Building back better – disabled people and COVID-19

Today marks International Day for Persons with Disabilities (IDPD). Emily Brothers considers the opportunities and threats having resonance in this year’s theme: Building Back Better – toward a disability-inclusive, accessible and sustainable post COVID-19 World. 

Seven international organisations have collaborated to produce the COVID-19 Disability Rights Monitor. Through their survey they found a “catastrophic impact” from the pandemic on disabled people worldwide. The report highlights “inadequate” measures to protect disabled people in institutions, a “significant and fatal” breakdown of community support and the disproportionate impact on under-represented groups of disabled people, such as children, women, homeless people, and those living in rural areas. Governments around the world have failed to provide effective interventions, consequently infringing right to life and deprivation of liberty.

From COVID-19 UK deaths, 59% have been disabled people.

There has rightly been much attention given to the implications of covid-19 on people from minority ethnics groups. However, little consideration has been given to the disproportionate impact on disabled people.

Optimism is rising with vaccines on the brink of release, but many disabled people may still be left behind. Disabled people under 65 considered severely vulnerable are sixth in the priority list for a jab. It means many disabled people remaining at risk for longer than necessary.

Labour and trade unions has challenged the government over the death toll in care homes. There has been a flurry of Do Not Resuscitate Notices, resulting in a disturbing re-prioritisation of care, resulting in disturbing decisions about who lives or dies.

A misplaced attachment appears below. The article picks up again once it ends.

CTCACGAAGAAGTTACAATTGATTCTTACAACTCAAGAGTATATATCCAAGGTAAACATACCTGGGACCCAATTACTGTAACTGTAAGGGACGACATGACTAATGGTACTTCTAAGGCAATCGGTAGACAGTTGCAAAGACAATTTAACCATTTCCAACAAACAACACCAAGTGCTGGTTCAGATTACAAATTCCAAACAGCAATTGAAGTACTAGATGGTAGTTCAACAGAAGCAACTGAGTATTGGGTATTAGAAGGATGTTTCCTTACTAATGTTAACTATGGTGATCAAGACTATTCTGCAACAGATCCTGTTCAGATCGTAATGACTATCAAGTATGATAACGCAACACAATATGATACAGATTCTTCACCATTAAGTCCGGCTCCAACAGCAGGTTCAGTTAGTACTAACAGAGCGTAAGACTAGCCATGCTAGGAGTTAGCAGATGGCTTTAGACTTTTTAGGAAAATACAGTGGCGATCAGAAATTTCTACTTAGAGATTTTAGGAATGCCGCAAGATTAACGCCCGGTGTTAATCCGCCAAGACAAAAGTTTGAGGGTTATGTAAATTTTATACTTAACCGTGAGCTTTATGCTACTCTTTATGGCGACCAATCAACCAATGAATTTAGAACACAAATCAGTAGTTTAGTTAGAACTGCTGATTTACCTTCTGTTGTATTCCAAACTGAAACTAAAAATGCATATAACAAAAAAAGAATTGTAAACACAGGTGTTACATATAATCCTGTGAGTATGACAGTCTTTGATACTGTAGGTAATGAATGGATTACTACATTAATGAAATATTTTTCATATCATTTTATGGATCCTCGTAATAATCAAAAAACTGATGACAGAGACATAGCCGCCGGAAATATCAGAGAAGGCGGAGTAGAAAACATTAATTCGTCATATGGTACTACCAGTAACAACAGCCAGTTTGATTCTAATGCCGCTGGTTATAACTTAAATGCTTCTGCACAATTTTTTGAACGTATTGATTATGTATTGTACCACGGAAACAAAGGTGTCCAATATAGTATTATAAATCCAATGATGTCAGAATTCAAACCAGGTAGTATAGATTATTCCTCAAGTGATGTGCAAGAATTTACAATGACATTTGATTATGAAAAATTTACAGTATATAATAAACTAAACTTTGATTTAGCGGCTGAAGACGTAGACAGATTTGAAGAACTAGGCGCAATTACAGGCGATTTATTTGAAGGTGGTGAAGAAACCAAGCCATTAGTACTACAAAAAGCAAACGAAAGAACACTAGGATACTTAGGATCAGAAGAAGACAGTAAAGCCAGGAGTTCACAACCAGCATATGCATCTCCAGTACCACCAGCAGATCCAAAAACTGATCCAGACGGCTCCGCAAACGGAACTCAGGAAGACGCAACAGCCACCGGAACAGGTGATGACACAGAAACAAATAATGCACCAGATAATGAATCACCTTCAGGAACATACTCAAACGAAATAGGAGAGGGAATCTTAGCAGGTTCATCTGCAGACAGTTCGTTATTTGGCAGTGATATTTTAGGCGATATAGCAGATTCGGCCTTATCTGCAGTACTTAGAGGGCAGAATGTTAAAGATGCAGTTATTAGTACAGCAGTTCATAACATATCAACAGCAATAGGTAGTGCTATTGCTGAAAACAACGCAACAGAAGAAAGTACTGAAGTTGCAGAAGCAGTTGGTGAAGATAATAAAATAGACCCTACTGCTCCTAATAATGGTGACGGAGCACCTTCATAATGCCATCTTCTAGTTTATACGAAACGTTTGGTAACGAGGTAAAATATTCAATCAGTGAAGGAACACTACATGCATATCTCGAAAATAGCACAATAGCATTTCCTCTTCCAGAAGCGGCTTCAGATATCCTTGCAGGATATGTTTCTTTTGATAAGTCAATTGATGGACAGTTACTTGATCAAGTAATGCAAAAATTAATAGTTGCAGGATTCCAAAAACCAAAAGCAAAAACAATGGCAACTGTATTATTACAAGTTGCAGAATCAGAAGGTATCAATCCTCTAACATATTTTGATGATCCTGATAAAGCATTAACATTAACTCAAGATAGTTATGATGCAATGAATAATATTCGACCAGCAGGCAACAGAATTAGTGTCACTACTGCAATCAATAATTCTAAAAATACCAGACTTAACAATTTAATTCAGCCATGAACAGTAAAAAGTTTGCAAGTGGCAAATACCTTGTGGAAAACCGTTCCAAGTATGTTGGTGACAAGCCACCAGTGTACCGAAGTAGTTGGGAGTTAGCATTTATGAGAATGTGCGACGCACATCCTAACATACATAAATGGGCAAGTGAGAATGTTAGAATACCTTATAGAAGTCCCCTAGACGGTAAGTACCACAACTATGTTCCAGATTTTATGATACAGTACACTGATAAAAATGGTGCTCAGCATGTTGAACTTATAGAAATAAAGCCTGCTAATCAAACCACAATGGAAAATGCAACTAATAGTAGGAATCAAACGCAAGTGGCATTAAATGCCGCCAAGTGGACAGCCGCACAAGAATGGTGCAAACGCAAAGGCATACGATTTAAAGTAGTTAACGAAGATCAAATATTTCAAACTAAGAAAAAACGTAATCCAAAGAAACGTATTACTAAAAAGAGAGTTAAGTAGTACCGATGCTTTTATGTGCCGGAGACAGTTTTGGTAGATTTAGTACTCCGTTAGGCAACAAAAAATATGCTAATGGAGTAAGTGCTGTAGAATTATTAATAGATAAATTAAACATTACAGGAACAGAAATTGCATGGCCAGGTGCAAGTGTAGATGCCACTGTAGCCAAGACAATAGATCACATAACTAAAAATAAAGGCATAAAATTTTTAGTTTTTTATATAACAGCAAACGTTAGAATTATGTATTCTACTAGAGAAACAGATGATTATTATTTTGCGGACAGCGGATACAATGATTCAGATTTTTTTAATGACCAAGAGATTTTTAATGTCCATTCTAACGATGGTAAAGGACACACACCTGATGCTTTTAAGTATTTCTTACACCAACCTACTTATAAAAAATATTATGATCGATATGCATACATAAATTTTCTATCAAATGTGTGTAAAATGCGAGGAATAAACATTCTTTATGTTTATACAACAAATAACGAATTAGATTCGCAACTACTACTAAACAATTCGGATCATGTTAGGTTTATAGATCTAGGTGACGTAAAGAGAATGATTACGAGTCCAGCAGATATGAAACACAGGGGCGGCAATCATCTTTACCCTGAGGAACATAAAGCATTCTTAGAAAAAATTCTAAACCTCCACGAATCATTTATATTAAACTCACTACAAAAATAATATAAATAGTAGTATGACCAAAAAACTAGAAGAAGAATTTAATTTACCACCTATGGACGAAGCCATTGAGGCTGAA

It is also alarming that safeguarding may have been compromised by the Care Quality Commission halting inspections. As Winterbourne View and Whorlton Hall cases have demonstrated, service-users are at risk of exploitation. There can be no surprise that many in residential care are worried about violence, abuse, inappropriate medication, restraint and seclusion during the pandemic because they haven’t received visits from family, friends and advocates.

The emergency Coronavirus Act means that local councils do not need to carry out assessments and no longer have a legal duty to meet eligible care and support needs of disabled people as set out in the Care Act (2014). Many councils have deferred or streamlined packages of support that enable independent living.

Bias in recruitment and retention, discrimination in the workplace and the Disability Pay Gap present challenges as the country’s economy seeks to recover. Some disabled people are being pressed to go back to work without effective reasonable adjustment, including Personal Assistants in some cases.

Travel and shopping have proven challenging for many disabled people. Social distancing is hard to observe and getting assistance is more difficult.

The pandemic has cut through many fundamental rights that disabled people have strived over the last century: from Community’s history in 1920 when blind workers marched for better pay and conditions, in 1970 Labour improving social support and in 1995 activists securing disability rights legislation. Despite that progress covid-19 has exposed deep inequalities and prejudice that endure.

The task to “build back better” will be difficult. However, we have much experience to draw on, better understanding what works and how things may need to be done differently. It isn’t just about capturing lost ground, but reinforcing our foundations in the Labour and trade union movement by ‘building Back better’ with the UN Convention on the Rights of Disabled People enshrined into domestic law, replaced the broken social care system with a National Independent Living Service (NILS) and creating a more robust legal framework to protect disabled workers rights. This is the vision to take us toward a disability-inclusive, accessible and sustainable post COVID-19 world.

Emily Brothers is a Community disability activist and endorsed by the union in recent Labour Party NEC elections. She is an Executive Committee member of the Fabian Society and was Labour Parliamentary Candidate in 2015 for Sutton and Cheam.

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